The evolution of U.S. And Russian nuclear warhead stockpiles in  INFOGRAPHIC

  07 August 2020    Read: 3487
  The evolution of U.S. And Russian nuclear warhead stockpiles in   INFOGRAPHIC

75 years on from the atomic bombing of Hiroshima, there are still approximately 13,400 nuclear warheads across the world. Tomorrow marks the anniversary of the first of two attacks on Japan towards the end of World War II involving devices with a yield of 15 kilotons and 22 kilotons respectively.

Today's nuclear warheads are far more powerful with the U.S. Trident SLBM yielding 455 kilotons while the Russian SS ICBM has an 800-kiloton yield. Both of those countries possess more than 90% of the world's nuclear warheads and they have a stockpile of just over 8,000 between them according to The Federation of American Scientists. That total includes active and inactive warheads in military custody but excludes strategic warheads currently deployed on intercontinental missiles and at heavy bomber bases.

The following infographic illustrates the evolution of U.S. and Russian nuclear arsenals since the early 1950s, as well as the impact of treaties that sought to curtail the arms race. Stockpiles fell significantly in the wake of the 1987 Intermediate-Range Nuclear Forces Treaty which was signed when both states possessed more than 61,000 warheads. The trend of disarmament accelerated after the fall of the Berlin Wall and subsequent collapse of the USSR but more recent developments are cause for concern. Despite the noticeable decline in nuclear weapons since the end of the Cold War, states have moved to modernize their stockpiles, adding new types, changing their roles and committing to possessing them long-term.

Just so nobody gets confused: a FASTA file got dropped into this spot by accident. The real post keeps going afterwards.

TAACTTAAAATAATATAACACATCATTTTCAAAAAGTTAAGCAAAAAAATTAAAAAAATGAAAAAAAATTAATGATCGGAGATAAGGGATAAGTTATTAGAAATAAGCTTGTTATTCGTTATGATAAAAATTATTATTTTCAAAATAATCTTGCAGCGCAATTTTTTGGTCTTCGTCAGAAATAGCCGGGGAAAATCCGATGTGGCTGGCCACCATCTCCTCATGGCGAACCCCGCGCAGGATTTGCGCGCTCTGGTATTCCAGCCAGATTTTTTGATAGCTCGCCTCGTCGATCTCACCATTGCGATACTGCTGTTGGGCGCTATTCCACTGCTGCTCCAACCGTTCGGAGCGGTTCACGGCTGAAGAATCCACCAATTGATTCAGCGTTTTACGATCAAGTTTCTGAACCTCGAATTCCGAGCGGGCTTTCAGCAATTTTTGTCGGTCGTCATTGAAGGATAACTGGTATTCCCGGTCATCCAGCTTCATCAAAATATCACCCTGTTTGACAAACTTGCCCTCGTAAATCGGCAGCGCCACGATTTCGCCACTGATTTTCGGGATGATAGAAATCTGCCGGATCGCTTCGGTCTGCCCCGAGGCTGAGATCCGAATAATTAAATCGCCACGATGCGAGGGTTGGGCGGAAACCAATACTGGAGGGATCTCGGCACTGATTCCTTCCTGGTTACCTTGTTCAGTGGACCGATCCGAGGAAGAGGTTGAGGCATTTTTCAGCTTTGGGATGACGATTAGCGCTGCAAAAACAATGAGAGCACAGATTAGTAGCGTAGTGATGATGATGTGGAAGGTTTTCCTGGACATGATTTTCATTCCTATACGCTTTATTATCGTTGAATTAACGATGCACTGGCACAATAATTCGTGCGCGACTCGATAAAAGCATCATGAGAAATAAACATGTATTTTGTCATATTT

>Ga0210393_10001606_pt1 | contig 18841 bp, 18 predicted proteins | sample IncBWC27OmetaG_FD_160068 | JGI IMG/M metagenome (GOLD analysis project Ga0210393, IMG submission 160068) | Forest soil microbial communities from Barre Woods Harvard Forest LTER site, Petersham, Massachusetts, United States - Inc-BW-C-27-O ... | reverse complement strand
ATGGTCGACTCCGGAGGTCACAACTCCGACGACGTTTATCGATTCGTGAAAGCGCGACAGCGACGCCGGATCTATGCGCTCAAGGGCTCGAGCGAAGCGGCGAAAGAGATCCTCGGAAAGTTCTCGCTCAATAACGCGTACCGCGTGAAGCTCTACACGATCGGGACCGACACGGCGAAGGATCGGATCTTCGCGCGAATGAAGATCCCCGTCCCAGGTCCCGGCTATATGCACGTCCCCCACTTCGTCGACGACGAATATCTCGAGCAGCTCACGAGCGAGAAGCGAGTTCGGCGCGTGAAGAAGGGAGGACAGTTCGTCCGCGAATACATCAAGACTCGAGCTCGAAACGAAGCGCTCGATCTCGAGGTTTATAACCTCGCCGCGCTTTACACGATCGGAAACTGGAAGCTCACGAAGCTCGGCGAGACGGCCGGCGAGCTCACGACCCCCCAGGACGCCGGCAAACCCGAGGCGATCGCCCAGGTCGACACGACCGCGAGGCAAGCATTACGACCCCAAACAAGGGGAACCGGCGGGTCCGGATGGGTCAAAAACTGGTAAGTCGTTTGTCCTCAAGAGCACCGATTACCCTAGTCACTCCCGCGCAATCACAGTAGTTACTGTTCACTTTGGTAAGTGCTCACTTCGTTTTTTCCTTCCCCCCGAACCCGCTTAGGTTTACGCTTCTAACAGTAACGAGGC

Developments in Washington haven't eased growing levels of uncertainty either. Last year, the Trump administration left the above-mentioned 1987 treaty and there are mounting fears the president will also withdraw from New START which limits the U.S. and Russia to 1,550 deployed nuclear missiles each. Trump has insisted that China has to be part of future limits on nuclear arms, a move Beijing has categorically ruled out. The treaty expires in February, a relatively short time after the presidential inauguration. Trump has already abandoned the Iran nuclear accord and most recently, he took the U.S. out of the Open Skies Treaty, citing a lack of Russian compliance.

 

The original article was published on Forbes.


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